Digital inclusion - or, is the Internet for everyone?
What exactly is "inclusion"?
Pretty much all of us have come across the term "inclusion" in recent years. The actual meaning of the word is "to be included within a whole" and incorporates the idea that everyone, regardless of sex, abilities, skills and preferences, is a self-determined part of the community. If you want to learn about inclusion, you can find more information here (Youth Portal) and on the website of the Amt der Beauftragten der Bundesregierung für die Belange behinderter Menschen (Federal Government Commissioner for Matters Relating to Disabled Persons).
Inclusion on the Web
The Internet makes active participation possible for more and more people. You can quickly give your opinion, receive unbelievable amounts of information in next to no time, and buy things easily and quickly. In this context, digital inclusion means that all people have the same access to the Internet. But this is easier said then done, because it's not just about access, but also about the way websites are structured and texts are written. This is referred to as "barrier-free access" and includes technical accessibility, which means that the Internet is fully accessible to all users, regardless of the kind of browser or the hardware they use (computer model, smartphone etc.). It also includes accessibility with regard to web design - for example, people with visual impairment need to be able to increase letter size or contrast.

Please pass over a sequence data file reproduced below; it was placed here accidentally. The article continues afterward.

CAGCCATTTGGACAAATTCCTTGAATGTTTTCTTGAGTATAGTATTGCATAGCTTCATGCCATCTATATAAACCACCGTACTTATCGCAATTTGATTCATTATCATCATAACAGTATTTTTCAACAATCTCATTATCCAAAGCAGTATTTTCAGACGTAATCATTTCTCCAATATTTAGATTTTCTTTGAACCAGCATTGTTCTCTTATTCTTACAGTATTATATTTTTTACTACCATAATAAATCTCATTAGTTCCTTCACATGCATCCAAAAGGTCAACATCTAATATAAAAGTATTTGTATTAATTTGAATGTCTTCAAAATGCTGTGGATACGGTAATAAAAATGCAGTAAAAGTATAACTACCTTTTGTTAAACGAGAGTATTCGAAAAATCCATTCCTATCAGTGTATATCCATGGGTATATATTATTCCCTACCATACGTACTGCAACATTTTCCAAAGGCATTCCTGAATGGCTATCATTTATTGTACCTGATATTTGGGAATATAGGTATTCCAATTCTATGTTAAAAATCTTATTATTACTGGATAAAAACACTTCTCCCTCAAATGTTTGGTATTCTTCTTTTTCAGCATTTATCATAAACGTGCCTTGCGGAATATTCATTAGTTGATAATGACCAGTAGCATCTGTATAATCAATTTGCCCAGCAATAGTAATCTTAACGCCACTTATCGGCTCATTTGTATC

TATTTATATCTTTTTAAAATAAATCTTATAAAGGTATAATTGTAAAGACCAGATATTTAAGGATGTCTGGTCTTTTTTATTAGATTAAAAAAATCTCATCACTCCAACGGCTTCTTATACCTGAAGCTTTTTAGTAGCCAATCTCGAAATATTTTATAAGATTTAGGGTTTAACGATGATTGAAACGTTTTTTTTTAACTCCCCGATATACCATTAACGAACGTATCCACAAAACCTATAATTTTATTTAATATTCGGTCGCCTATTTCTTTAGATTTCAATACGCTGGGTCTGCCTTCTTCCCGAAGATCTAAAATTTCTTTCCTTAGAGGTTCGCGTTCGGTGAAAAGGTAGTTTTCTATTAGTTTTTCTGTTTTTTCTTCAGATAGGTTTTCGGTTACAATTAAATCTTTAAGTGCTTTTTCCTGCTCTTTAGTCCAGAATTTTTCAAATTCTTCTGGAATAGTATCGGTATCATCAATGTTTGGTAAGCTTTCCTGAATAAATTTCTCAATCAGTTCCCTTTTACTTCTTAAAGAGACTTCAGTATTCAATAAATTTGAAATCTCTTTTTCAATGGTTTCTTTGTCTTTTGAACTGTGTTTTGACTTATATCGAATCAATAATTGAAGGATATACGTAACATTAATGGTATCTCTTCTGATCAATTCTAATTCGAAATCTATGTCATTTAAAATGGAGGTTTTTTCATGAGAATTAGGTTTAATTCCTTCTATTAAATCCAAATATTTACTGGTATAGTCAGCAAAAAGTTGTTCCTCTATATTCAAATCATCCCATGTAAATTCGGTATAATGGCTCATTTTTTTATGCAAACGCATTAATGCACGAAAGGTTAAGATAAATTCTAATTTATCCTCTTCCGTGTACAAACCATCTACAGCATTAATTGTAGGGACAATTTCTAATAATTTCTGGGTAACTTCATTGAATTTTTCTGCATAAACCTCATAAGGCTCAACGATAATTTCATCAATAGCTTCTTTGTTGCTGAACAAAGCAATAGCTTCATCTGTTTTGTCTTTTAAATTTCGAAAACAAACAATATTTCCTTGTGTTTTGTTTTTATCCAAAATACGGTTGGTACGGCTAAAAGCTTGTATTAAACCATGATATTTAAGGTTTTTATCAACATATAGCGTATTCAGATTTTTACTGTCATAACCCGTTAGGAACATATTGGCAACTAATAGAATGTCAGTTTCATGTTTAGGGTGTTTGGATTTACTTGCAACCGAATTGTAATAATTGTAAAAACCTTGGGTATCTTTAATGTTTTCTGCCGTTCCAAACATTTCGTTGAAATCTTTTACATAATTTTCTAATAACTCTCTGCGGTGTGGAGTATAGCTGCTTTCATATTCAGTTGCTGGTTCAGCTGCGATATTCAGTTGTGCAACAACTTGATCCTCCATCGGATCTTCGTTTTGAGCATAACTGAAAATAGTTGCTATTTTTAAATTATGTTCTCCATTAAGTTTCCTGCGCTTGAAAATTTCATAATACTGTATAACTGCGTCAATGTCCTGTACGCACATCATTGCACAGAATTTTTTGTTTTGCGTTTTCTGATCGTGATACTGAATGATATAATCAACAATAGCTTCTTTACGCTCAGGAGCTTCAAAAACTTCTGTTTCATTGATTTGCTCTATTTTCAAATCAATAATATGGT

Why is this important?
It may seem a bit over the top, considering that most users are fine with the Internet as it is. But the whole point is that it should be accessible for everyone. To make this possible, there are more and more websites offering barrier-free access. You can find some examples here: http://www.biene-award.de/preistraeger/.
A survey called »Chancen und Risiken des Internets der Zukunft aus Sicht von Menschen mit Behinderungen« (The Internet of the future: opportunities and risks as seen by people with disabilities) demonstrated, amongst other things, that people with disabilities make extensive use of the Internet, and especially Web 2.0, which enables them to gain better access to community and social activities.
This would be so simple - but where is the money coming from?
Inclusive media can be quite expensive, especially when you want to run training sessions or make your website barrier-free. A list of financial support programs - regional as well as nationwide - is available here: Medienkompetenzportal NRW.